So-called traditional Fourth of July food is red, white and blue — strawberry and blueberry pie topped with stars- and-stripes crust, compotes and trifles of strawberries and blueberries layered with whipped cream or custard — desserts that are served following an all-American cookout with burgers or hot dogs on the grill, corn on the cob, baked beans and potato salad. But go back a few generations and a traditional New England Fourth of July dinner was fresh poached salmon with egg sauce, served with straight-from-the-garden peas and new potatoes.

The salmon and peas tradition dates from the 1700s, when Atlantic salmon used to run in the rivers from Canada all the way down to the Long Island Sound, becoming plentiful just as the new vegetables were coming on in early July. An early Maine cookbook describes cooking a freshly caught grilse, or three- to five-pound salmon, by wrapping the cleaned and scaled fish in five yards of cheesecloth, placing this huge bundle in a washboiler half-full of water into which one cup of vinegar had been poured, and boiling it for five hours. The vinegar and long cooking dissolved the fish’s small bones and softened large ones so that the entire fish could be eaten “with no other condiment than a little salt and the slightest squeeze of lemon. I do not object to cucumber sliced very fine with a dressing of oil, three tablespoons to one cup of vinegar, salt and pepper ... but I regard green peas or any other vegetable with this fish as a cockney abomination,” said the cookbook author.

There’s only been one time within recent memory that our garden had both peas and  potatoes early in July, and as a nod to tradition, we bought salmon to accompany them. The salmon was simply broiled, peas steamed, and potatoes served whole in a cream sauce, all of it making a delicious repast, but somehow not the carefree kind of meal associated with a summery Fourth of July day — especially where the cook is concerned. But the traditional menu can be adapted to today’s more casual dining. Instead of poaching salmon  in a steamy kitchen, toss it on the grill. While it may be an abomination to 19th-century palates, an Asian barbecue glaze is mighty tasty — and a lot quicker to prepare.

A S I A N   B A R B E C U E D   S A L M O N

2 Tbsp. rice vinegar
1 Tbsp. fish sauce
2 Tbsp. mirin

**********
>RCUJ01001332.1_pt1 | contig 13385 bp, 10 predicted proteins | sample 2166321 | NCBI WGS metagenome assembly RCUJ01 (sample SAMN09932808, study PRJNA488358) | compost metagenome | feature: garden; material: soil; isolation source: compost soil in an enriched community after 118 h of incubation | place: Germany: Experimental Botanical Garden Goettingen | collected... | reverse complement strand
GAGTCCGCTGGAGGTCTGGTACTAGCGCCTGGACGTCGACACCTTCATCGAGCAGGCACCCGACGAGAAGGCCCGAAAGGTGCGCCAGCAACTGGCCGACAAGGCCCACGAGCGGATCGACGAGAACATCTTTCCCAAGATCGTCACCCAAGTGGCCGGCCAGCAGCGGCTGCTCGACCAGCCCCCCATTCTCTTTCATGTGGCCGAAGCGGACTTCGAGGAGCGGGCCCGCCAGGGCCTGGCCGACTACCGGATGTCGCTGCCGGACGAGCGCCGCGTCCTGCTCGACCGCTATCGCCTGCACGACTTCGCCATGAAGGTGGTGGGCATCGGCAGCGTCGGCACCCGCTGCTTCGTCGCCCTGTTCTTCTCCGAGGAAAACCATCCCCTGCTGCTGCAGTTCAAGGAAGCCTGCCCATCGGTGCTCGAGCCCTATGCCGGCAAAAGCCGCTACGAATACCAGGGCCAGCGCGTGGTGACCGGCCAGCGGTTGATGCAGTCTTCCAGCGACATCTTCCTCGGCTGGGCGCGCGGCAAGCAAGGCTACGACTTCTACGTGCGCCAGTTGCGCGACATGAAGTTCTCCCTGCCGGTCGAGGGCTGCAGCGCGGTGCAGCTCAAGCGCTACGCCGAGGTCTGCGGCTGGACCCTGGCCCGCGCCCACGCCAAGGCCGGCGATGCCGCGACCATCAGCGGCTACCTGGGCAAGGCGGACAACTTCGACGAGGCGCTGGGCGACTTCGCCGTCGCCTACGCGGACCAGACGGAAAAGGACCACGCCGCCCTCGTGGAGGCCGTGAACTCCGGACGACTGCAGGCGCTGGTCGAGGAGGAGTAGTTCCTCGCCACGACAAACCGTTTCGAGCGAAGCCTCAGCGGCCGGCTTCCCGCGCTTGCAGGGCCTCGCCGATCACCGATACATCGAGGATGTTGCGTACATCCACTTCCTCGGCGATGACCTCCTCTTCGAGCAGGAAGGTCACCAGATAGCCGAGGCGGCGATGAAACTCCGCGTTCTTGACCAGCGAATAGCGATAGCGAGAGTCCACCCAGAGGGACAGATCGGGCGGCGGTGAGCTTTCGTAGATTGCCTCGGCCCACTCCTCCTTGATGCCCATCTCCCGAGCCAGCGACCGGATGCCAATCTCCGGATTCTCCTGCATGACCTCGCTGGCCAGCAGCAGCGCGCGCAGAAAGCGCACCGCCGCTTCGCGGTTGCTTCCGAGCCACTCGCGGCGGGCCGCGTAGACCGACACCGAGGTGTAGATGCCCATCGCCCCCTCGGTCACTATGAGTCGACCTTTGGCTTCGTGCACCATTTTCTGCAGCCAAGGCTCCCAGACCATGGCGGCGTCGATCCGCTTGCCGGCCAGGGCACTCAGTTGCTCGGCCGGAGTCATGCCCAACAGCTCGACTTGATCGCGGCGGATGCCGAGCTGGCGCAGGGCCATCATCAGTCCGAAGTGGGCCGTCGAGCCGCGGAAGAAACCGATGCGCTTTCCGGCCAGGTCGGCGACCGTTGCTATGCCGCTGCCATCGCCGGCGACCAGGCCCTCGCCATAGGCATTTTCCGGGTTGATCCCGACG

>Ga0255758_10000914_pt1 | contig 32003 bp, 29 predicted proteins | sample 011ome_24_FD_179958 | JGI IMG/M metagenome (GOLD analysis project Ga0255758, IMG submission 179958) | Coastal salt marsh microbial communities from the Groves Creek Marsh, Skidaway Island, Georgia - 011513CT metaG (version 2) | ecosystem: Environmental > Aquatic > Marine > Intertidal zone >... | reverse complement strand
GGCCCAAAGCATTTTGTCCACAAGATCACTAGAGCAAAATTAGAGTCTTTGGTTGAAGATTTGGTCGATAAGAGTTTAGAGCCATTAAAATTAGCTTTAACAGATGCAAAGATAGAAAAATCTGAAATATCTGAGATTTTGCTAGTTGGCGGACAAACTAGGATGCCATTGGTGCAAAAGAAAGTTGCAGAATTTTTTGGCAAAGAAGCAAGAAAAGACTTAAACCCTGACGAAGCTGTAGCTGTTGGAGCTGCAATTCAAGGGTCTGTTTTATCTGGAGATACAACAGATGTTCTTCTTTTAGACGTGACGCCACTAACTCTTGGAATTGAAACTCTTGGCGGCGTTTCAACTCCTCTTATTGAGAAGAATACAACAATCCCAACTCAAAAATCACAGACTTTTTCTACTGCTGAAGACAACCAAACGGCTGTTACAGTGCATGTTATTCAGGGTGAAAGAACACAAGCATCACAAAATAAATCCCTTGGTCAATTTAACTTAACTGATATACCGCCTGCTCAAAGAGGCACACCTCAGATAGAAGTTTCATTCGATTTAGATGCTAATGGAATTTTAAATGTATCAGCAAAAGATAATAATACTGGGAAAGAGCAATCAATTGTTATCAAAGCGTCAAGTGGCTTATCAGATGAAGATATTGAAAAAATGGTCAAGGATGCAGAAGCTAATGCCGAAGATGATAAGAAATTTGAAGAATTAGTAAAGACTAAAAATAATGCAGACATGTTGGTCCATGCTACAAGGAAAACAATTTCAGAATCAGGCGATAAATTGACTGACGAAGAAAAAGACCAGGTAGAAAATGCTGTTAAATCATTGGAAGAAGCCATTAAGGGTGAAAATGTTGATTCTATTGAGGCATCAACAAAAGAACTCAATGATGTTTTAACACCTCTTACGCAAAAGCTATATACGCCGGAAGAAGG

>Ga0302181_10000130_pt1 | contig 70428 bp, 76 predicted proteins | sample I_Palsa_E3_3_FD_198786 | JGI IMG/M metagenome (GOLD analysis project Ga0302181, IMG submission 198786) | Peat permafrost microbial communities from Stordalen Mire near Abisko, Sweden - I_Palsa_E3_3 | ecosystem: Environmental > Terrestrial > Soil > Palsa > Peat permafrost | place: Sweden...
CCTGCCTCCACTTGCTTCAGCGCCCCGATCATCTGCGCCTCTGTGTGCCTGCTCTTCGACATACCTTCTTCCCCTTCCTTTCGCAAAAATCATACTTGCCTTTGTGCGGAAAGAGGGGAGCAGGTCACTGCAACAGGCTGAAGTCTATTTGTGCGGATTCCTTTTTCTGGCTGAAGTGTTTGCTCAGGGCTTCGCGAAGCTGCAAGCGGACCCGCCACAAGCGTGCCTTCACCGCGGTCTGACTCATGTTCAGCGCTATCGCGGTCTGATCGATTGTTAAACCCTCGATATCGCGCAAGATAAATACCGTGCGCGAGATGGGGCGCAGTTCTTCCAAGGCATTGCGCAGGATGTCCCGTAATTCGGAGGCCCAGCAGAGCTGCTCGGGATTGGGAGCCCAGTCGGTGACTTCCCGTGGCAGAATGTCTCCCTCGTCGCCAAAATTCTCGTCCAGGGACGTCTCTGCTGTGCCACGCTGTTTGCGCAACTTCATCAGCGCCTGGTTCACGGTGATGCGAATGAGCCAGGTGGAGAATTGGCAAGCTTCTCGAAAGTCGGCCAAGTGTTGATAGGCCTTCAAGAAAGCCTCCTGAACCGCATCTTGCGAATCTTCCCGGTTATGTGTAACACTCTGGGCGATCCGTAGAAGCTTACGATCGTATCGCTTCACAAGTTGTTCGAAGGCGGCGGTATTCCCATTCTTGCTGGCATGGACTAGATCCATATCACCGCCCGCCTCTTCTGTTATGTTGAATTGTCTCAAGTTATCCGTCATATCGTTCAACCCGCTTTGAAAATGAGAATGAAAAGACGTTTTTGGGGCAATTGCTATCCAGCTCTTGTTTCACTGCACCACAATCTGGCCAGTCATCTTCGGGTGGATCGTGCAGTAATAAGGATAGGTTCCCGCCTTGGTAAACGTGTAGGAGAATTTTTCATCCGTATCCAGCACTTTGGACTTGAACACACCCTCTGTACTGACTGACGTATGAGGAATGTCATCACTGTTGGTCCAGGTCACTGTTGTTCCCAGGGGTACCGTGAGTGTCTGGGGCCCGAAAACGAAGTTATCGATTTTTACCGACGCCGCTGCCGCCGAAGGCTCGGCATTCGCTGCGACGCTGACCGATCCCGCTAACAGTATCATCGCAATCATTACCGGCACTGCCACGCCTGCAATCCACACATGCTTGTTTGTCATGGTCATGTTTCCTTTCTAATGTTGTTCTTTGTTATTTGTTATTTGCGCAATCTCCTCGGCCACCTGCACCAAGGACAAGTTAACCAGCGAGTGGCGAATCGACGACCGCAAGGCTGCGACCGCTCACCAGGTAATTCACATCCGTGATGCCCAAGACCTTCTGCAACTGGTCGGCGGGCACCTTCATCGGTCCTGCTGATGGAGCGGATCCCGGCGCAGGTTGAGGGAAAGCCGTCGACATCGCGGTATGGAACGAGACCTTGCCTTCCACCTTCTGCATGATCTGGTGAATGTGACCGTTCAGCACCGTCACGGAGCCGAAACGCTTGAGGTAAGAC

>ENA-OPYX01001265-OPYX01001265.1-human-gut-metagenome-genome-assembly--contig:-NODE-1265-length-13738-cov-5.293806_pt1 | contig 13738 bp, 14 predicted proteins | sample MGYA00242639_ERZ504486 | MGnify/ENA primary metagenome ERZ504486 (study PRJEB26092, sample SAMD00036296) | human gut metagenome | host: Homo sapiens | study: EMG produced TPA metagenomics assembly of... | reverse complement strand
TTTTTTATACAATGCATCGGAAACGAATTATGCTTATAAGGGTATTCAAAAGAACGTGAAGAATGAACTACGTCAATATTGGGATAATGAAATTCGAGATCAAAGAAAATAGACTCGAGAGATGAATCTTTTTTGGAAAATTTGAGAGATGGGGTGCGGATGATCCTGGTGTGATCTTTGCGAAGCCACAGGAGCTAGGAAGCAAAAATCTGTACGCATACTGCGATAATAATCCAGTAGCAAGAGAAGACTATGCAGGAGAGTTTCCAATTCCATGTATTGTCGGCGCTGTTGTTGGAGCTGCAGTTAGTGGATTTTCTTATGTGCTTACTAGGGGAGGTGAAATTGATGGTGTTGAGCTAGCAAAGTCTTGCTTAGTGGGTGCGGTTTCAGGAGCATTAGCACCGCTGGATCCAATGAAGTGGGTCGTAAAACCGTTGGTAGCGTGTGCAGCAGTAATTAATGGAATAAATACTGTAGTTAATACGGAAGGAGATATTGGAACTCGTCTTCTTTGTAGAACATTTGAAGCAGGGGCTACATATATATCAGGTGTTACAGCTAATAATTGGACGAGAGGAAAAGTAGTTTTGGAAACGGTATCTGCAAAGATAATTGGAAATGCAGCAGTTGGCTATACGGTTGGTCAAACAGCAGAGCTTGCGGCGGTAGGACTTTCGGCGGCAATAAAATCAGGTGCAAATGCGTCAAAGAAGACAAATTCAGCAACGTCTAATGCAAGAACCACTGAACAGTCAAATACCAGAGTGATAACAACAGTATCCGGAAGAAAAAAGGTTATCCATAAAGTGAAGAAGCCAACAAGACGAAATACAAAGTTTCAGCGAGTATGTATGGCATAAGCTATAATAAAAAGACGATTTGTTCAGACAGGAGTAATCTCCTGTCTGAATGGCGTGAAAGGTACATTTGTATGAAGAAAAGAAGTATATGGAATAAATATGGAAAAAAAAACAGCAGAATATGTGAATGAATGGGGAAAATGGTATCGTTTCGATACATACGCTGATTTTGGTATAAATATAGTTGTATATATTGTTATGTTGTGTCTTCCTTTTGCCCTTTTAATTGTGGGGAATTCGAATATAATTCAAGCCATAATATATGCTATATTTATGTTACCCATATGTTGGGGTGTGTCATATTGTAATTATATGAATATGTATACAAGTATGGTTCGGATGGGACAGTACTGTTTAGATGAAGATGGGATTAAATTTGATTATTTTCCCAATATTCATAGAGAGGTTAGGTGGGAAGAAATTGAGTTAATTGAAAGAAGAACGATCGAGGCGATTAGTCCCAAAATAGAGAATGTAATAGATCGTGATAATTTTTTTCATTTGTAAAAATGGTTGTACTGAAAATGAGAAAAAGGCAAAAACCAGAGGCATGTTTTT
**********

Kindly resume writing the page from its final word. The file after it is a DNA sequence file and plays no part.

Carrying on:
4 Tbsp. hoisin sauce
12 tsp. garlic chili paste
2 Tbsp. grated ginger
Zest and juice of a lime
1 Tbsp. finely minced garlic
1 lb. skin-on salmon fillets
sliced green onion and sesame seeds for garnish
About an hour before grilling time, whisk together all ingredients. Preheat grill on high, oil grates and place salmon fillets directly on grill, skin side up. Cover and cook two minutes. Use a spatula to carefully flip salmon and place skin side down on grill. Reduce heat to low and continue cooking, covered, two minutes more. Lift lid and brush BBQ glaze over salmon until it’s well-coated and saturated. Grill one more minute. Remove from grill and top with green onions and sesame seeds.

The new potato and peas part of the menu can be combined in a creamy salad.

N E W   P O T A T O E S   A N D   G A R D E N   P E A S   S A L A D

3 lbs. new potatoes, unpeeled
3 Tbsp. vinegar
2 celery stalks, thinly sliced
1 cup fresh green peas, blanched for 1 minute
12 cup unpeeled English cucumber, quartered and sliced
12 cup thinly sliced radishes
1 cup mayonnaise
12 cup chopped fresh chives
1 Tbsp. Dijon mustard
2 garlic cloves, minced
12 tsp. cayenne pepper
Cook potatoes in large pot of boiling, salted water until fork tender, about 20 minutes. Drain, cool and cut into quarters. Transfer to large bowl, add vinegar and toss to coat. Mix in celery, peas, cucumber and radishes. In a small bowl, whisk together mayonnaise, all but one tablespoon of the chives, mustard, garlic, and cayenne pepper. Add to potato mixture and toss. Season to taste with salt and pepper. Cover and chill at least one hour to allow flavors to blend. Sprinkle with remaining tablespoon chives, and serve.